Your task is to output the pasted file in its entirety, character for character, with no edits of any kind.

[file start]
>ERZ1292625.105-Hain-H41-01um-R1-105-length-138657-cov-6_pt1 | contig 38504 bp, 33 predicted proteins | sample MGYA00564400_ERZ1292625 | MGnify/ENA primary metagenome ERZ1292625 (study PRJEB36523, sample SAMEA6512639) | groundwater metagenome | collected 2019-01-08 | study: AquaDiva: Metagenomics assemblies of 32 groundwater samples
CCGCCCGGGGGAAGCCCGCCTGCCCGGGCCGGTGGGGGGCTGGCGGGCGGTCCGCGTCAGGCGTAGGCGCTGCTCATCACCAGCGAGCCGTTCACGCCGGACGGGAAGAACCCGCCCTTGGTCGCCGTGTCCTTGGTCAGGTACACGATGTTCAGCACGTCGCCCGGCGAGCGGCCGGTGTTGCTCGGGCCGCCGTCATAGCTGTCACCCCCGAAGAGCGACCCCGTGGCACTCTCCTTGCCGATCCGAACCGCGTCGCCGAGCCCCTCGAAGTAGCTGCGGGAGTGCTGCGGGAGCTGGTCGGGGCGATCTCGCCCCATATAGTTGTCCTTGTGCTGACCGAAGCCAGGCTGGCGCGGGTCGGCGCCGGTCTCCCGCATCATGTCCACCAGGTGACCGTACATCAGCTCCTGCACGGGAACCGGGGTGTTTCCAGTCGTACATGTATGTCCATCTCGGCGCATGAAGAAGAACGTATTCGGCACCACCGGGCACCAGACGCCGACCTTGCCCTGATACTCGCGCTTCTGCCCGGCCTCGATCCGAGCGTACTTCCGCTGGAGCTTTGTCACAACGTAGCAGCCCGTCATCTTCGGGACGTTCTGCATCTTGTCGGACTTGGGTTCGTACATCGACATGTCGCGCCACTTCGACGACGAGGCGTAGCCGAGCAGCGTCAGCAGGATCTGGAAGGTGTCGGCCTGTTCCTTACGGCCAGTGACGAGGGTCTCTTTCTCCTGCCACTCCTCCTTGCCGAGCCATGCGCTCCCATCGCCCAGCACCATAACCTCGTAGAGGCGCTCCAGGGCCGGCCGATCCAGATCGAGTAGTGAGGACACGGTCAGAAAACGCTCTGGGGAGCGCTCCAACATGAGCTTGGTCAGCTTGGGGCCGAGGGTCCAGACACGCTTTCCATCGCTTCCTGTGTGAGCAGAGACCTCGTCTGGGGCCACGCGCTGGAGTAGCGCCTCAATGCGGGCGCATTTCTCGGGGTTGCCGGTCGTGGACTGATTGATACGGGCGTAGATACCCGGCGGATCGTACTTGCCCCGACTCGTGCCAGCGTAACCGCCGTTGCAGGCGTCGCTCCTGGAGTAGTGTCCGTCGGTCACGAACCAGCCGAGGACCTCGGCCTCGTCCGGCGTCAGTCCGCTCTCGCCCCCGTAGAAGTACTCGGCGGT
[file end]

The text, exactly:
>ERZ1292625.105-Hain-H41-01um-R1-105-length-138657-cov-6_pt1 | contig 38504 bp, 33 predicted proteins | sample MGYA00564400_ERZ1292625 | MGnify/ENA primary metagenome ERZ1292625 (study PRJEB36523, sample SAMEA6512639) | groundwater metagenome | collected 2019-01-08 | study: AquaDiva: Metagenomics assemblies of 32 groundwater samples
CCGCCCGGGGGAAGCCCGCCTGCCCGGGCCGGTGGGGGGCTGGCGGGCGGTCCGCGTCAGGCGTAGGCGCTGCTCATCACCAGCGAGCCGTTCACGCCGGACGGGAAGAACCCGCCCTTGGTCGCCGTGTCCTTGGTCAGGTACACGATGTTCAGCACGTCGCCCGGCGAGCGGCCGGTGTTGCTCGGGCCGCCGTCATAGCTGTCACCCCCGAAGAGCGACCCCGTGGCACTCTCCTTGCCGATCCGAACCGCGTCGCCGAGCCCCTCGAAGTAGCTGCGGGAGTGCTGCGGGAGCTGGTCGGGGCGATCTCGCCCCATATAGTTGTCCTTGTGCTGACCGAAGCCAGGCTGGCGCGGGTCGGCGCCGGTCTCCCGCATCATGTCCACCAGGTGACCGTACATCAGCTCCTGCACGGGAACCGGGGTGTTTCCAGTCGTACATGTATGTCCATCTCGGCGCATGAAGAAGAACGTATTCGGCACCACCGGGCACCAGACGCCGACCTTGCCCTGATACTCGCGCTTCTGCCCGGCCTCGATCCGAGCGTACTTCCGCTGGAGCTTTGTCACAACGTAGCAGCCCGTCATCTTCGGGACGTTCTGCATCTTGTCGGACTTGGGTTCGTACATCGACATGTCGCGCCACTTCGACGACGAGGCGTAGCCGAGCAGCGTCAGCAGGATCTGGAAGGTGTCGGCCTGTTCCTTACGGCCAGTGACGAGGGTCTCTTTCTCCTGCCACTCCTCCTTGCCGAGCCATGCGCTCCCATCGCCCAGCACCATAACCTCGTAGAGGCGCTCCAGGGCCGGCCGATCCAGATCGAGTAGTGAGGACACGGTCAGAAAACGCTCTGGGGAGCGCTCCAACATGAGCTTGGTCAGCTTGGGGCCGAGGGTCCAGACACGCTTTCCATCGCTTCCTGTGTGAGCAGAGACCTCGTCTGGGGCCACGCGCTGGAGTAGCGCCTCAATGCGGGCGCATTTCTCGGGGTTGCCGGTCGTGGACTGATTGATACGGGCGTAGATACCCGGCGGATCGTACTTGCCCCGACTCGTGCCAGCGTAACCGCCGTTGCAGGCGTCGCTCCTGGAGTAGTGTCCGTCGGTCACGAACCAGCCGAGGACCTCGGCCTCGTCCGGCGTCAGTCCGCTCTCGCCCCCGTAGAAGTACTCGGCGGT